Maureen Isaacson
courtesy of Maureen Isaacson

That Thing That She Does: Journalist, fiction writer, chronicler of change…

Where Maureen Isaacson lives has indelibly influenced who she is: as a white South African, the 45-year-old journalist and fiction writer has lived through enough tremendous social and political change to provide material for a lifetime. As a child, she lived a cloistered and segregated life in white areas of Johannesburg where she attended school. As an adult, she has both absorbed and embraced the reality of the new, desegregated and complex country with passion and integrity.

Though she spent some time traveling in Europe, South Africa has been her home and is the dominant theme of her writing, both fiction and nonfiction. As a longtime journalist for independent newspapers, Isaacson covered the time leading up to the dismantling of apartheid and later tracked the transition to a new form of government. (She is now the books, features and assistant editor of a publication called the Sunday Independent.) She is studying Zulu and says she speaks enough of the language to “allow one into a world apartheid succeeded in so neatly sequestering. And it is welcomed by mother tongue speakers with generosity.”

“It’s hard for me to quantify her ‘achievements’,” writes her friend Lynne Segal, a fellow South African, who grew up with Maureen. “Her day-to-day life in and of itself is a triumph of the micro. She is very much a woman of the place… She has integrated within the “new” South Africa in a way that I know of no other. She’s got her ear to the ground.”

Where Isaacson can’t go in journalism she can travel with fiction: she’s published a book of short stories in English — some translated into other languages and republished — about the complex and shifting experience of growing up in South Africa. A recent story, called “Spy,” garnered the local vita/herstoria short-story competition in 1999. “It relates to the truth commission and the kinds of realities South Africans faced in the years following the first democratic elections,” she writes. “Some of the monsters of apartheid are walking free; and this man, on whom the story is based, received amnesty, much to the consternation and horror of the families of the victims.” (To read her short story, click here.)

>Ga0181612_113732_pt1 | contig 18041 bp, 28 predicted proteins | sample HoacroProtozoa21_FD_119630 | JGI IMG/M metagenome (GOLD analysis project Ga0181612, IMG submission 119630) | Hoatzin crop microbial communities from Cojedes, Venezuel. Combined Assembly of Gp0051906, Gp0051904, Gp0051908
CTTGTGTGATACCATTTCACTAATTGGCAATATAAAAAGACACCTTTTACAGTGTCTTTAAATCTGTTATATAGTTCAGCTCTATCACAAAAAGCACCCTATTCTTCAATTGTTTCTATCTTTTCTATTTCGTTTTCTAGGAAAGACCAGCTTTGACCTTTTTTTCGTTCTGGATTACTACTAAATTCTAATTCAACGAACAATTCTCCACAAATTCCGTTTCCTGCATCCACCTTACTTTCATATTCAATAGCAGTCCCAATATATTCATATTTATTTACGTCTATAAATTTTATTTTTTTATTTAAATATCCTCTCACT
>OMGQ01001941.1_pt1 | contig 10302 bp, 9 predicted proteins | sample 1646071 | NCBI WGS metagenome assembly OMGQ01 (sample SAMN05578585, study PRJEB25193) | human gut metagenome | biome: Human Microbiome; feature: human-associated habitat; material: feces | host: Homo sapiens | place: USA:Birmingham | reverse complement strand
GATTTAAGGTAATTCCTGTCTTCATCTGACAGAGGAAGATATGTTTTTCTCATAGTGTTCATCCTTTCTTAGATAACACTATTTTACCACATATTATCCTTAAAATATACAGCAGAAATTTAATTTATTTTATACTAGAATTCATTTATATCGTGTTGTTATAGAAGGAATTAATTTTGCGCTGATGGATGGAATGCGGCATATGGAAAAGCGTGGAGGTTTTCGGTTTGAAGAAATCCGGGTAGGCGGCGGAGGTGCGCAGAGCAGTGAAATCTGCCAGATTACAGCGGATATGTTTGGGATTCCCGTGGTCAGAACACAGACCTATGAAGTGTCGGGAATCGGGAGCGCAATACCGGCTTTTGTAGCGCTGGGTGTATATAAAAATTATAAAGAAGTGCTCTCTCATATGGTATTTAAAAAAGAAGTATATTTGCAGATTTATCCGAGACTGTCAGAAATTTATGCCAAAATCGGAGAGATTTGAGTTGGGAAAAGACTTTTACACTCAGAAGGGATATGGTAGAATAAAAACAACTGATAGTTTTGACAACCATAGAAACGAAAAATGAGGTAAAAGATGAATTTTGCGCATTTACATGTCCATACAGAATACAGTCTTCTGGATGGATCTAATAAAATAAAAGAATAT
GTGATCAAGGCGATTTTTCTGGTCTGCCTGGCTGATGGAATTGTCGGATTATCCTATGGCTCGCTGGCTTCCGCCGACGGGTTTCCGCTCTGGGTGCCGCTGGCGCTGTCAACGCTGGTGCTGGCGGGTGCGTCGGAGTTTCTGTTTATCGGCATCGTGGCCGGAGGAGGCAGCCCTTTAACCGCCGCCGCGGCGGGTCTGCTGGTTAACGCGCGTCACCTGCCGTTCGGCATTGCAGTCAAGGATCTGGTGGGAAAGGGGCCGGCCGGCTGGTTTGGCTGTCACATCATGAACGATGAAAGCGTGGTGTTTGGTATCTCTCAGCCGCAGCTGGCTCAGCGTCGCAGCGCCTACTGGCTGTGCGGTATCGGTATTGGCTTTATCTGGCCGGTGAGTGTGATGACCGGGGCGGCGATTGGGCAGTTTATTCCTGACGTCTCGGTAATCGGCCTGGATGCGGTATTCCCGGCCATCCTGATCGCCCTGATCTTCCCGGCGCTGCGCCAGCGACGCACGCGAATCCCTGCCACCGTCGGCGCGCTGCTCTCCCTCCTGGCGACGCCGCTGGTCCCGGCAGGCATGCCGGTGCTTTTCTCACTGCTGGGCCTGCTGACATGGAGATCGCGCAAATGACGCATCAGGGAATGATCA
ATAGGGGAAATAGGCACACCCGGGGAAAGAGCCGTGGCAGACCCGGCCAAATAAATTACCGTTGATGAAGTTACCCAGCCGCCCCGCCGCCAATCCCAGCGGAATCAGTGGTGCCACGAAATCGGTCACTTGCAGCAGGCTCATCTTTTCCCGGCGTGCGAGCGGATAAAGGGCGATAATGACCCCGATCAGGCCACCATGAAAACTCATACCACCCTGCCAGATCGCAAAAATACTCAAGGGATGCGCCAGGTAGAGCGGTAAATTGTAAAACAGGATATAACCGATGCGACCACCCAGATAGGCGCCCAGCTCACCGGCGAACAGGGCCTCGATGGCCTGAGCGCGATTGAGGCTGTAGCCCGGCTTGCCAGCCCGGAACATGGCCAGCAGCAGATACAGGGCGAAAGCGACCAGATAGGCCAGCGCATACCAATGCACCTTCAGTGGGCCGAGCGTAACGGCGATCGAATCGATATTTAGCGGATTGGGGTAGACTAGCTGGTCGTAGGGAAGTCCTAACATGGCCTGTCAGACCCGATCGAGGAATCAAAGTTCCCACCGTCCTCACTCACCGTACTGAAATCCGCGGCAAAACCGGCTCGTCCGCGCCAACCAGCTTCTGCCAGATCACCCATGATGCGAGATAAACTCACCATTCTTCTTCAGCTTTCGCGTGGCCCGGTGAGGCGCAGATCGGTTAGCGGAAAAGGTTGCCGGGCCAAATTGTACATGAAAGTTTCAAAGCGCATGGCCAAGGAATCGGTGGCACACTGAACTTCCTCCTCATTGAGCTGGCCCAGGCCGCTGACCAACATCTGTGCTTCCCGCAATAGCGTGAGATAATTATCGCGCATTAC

“She is just such an excellent commentator on the changing world that exists there,” says Segal. “She has watched it transform from a staunch Afrikaner nation through Nelson Mandela’s “rainbow nation” to what it is now… She has the intricate understanding of someone who has witnessed these huge changes in her life.”

Word from Maureen

Her Next Step: Big question. I have been working in the same building for eleven years and the next move has to be to more movement, more extensive travel, more freedom. But I am waiting, hopefully, for a big opportunity to write and travel more.

How She Shakes Off a Bad Day: Straight from my office in downtown Johannesburg, which is utterly deprived of such luxuries, to one of the bookstores in the shopping malls here — they are well stacked and have great coffee bars. I grab a pot of tea and a pile of magazines or books and disappear for hours. It doesn’t take long to wipe the day out and move into private space that is uncrowded, its infinity limited only by the 10 p.m. closing time.

Her Favorite Way to Travel: My favorite way to travel, although I seldom do this because of time constraints, is by train. I like the relaxation of long journeys, settling down at the window with a book, allowing the driver to steer my course for a time. I love the transit. In reality, the way I travel most is by plane, and I love, too, the sacred space of the duty free zones — not the shopping, but the sense of disappearing into a space designed for transition.



Maureen Isaacson

Literary Witness



Coordinates:

Johannesburg, South Africa


Read Spy, Maureen’s award-winning short story.

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